It is known that processed and sugary foods can wreak havoc on everything from your teeth to your waist, but research shows that foods high in carbohydrates and refined sugars could also contribute to the pain, inflammation and joint stiffness of arthritis.
Editor's Note: This article was medically reviewed by Dr. George Kruick.
Hyperglycemia, even if it only lasts for a short period of time, can trigger the release of chemicals called cytokines from inflammation.
A study by the American Heart Association
Sugar and rheumatoid arthritis
The cases studied suggest that eating habits, particularly the inclusion of certain foods in the diet, can significantly impact the body, especially those who suffer of arthritis. A 1989 survey of patients with arthritis found that many experienced an increase in symptoms when they consumed a diet rich in meats, salt, caffeine, fats and even certain vegetables of the belladonna family, such as potatoes, tomatoes and Eggplants
Sugar is a known culprit and a 2006 study published in the Journal of the American College of Cardiology investigated the relationship between transient (short-term) hyperglycemia, often as a result of consuming foods high in sugar and carbohydrates, and inflammation, specifically in people with rheumatoid arthritis (RA). RA is an autoimmune disease in which the immune system mistakenly attacks and destroys healthy tissues. In the case of RA, the thin synovial membrane that covers the joints is destroyed and produces generalized inflammation and pain.
People who suffer from this type of arthritis may also have difficulty managing their blood sugar levels. This may be due to the fact that corticosteroid injections, a common treatment for RA, may increase blood glucose levels or because certain inflammatory diseases (including RA) may increase insulin resistance.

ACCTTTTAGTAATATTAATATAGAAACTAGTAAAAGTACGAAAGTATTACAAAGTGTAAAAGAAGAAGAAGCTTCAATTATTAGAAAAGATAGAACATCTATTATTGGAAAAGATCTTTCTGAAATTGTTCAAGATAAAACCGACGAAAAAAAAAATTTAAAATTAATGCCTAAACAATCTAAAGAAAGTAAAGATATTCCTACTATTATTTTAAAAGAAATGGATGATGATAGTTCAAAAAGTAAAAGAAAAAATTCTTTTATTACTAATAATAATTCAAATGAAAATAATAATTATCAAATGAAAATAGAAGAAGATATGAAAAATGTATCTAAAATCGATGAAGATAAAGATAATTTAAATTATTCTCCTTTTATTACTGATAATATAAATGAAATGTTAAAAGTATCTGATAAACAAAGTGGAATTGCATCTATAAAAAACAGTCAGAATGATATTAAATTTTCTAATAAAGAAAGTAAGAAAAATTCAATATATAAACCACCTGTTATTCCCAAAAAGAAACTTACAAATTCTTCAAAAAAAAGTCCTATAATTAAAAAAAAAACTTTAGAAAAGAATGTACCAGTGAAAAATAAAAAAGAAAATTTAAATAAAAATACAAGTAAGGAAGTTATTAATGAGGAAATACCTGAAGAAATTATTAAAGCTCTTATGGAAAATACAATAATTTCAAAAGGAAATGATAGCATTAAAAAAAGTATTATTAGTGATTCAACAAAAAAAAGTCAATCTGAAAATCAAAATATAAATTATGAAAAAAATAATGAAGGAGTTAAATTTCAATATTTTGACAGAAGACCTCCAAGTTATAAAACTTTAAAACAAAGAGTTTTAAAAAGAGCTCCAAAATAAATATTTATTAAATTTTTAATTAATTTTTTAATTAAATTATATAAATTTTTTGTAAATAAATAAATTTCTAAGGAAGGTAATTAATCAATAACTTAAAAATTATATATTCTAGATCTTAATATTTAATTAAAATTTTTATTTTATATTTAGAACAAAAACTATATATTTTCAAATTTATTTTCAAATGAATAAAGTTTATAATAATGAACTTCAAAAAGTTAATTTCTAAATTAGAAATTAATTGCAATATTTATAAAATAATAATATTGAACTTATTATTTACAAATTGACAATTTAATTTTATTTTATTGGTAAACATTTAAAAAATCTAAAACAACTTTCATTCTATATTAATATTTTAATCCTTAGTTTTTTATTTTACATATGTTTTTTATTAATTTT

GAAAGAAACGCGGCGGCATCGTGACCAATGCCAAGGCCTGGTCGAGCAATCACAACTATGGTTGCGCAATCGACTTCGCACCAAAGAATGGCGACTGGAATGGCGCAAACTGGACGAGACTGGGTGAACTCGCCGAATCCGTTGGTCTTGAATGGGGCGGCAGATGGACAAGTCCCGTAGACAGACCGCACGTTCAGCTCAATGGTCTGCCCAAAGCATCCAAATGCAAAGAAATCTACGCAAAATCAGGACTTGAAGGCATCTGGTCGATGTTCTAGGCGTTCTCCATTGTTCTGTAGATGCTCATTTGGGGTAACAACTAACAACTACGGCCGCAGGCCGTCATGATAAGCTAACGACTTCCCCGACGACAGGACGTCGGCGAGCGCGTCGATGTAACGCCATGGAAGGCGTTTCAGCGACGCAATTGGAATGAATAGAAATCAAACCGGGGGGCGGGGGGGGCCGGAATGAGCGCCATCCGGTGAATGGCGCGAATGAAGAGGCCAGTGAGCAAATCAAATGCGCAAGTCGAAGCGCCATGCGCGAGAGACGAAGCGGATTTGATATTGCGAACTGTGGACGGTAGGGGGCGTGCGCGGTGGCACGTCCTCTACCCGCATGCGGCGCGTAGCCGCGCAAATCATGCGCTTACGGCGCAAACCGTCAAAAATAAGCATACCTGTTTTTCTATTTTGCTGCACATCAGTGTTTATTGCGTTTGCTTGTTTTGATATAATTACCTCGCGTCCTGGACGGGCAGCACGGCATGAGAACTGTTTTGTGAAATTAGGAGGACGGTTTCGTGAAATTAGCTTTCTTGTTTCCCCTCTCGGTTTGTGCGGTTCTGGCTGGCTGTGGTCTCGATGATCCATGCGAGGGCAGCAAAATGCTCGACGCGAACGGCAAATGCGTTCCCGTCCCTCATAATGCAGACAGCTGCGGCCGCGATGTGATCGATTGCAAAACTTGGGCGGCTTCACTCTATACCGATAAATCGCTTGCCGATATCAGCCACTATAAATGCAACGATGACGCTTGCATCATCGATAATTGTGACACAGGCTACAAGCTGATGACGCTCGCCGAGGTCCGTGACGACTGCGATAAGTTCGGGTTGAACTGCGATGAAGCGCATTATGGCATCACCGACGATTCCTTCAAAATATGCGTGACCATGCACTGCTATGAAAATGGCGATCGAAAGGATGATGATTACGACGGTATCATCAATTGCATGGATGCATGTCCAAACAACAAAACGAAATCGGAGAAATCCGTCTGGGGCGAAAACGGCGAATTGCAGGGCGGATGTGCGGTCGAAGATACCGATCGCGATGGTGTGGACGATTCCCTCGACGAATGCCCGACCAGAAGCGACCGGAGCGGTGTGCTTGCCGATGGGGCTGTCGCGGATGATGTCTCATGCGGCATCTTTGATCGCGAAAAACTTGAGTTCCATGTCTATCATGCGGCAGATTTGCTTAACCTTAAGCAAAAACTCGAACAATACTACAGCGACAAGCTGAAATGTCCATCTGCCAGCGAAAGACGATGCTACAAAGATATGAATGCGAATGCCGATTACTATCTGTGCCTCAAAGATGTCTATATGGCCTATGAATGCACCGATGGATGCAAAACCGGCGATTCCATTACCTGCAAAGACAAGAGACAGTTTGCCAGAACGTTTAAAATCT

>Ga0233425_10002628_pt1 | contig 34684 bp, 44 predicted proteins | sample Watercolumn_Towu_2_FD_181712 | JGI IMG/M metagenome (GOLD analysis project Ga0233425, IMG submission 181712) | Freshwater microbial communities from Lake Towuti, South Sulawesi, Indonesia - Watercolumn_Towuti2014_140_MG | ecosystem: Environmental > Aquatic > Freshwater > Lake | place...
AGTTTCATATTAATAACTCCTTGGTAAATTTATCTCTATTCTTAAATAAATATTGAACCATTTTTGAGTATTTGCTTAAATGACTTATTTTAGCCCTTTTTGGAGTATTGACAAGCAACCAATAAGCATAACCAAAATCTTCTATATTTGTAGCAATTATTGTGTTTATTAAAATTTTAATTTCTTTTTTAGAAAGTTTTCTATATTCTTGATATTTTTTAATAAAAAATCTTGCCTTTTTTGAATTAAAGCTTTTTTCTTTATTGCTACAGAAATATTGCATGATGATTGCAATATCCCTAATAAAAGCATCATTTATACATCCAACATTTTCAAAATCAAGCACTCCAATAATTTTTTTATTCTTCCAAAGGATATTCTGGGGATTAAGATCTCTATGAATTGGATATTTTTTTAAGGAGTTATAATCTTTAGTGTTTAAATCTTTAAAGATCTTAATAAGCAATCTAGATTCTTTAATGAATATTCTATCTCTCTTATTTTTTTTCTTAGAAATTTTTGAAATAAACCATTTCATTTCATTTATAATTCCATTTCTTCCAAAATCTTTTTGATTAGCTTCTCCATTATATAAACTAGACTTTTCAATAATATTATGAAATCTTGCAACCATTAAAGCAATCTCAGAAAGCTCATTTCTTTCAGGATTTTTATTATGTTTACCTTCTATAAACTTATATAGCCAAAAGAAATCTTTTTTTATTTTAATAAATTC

Insulin is a hormone produced in the pancreas that helps the sugar derived from food reach other cells, where it is converted into energy. When the cells become resistant to insulin, the glucose remains in the blood.
According to a similar study published by the American Heart Association, hyperglycemia, even if it only lasts a short period of time, can trigger the release of chemicals called cytokines from inflammation. These cytokines can increase the inflammatory response and cause damage throughout the body.
Another research study on the effects of diet in patients with RA published in the journal Rheumatology asked patients to eliminate certain foods from their diets, including sugar.The participants followed the elimination diet for a year and then gradually reintroduced the food into their diet. The results showed that 45% of patients with RA who participated in the study felt an increase in arthritis symptoms when reintroducing foods such as meat, sugar and coffee.
Changes in the diet to reduce inflammation
Although research on the subject is promising, the truth is that more studies are needed on the effects of a diet low in sugars on the pain of arthritis. Although some patients experience a decrease in symptoms after eliminating sugars from the diet, more research is needed in order to confirm the relationship between sugar consumption and inflammation.
Medications can treat inflammation and hyperglycemia, but good nutrition may provide supplemental relief for arthritis symptoms. In patients with RA, maintaining controlled glycaemia through a low carbohydrate diet can help prevent hyperglycemia peaks and the release of inflammatory cytokines.
Consuming a balanced diet and exercising regularly also helps maintain a healthy weight, which in turn, can significantly reduce pressure on the joints. Being overweight adds considerable stress to the joints. The Arthritis Foundation puts it this way: for every pound you increase, you add four pounds of pressure to your knees. A reflection topic for those suffering from arthritis.
About the author
With a Master of Science degree, Christine Case-Lo is an independent writer and advocate for special needs. He received his Master's degree in pharmacological chemistry from the University of California, San Francisco and his degree in Bioengineering from the University of California, Berkeley.
Case-Lo is a member of the American Health Information Management Association.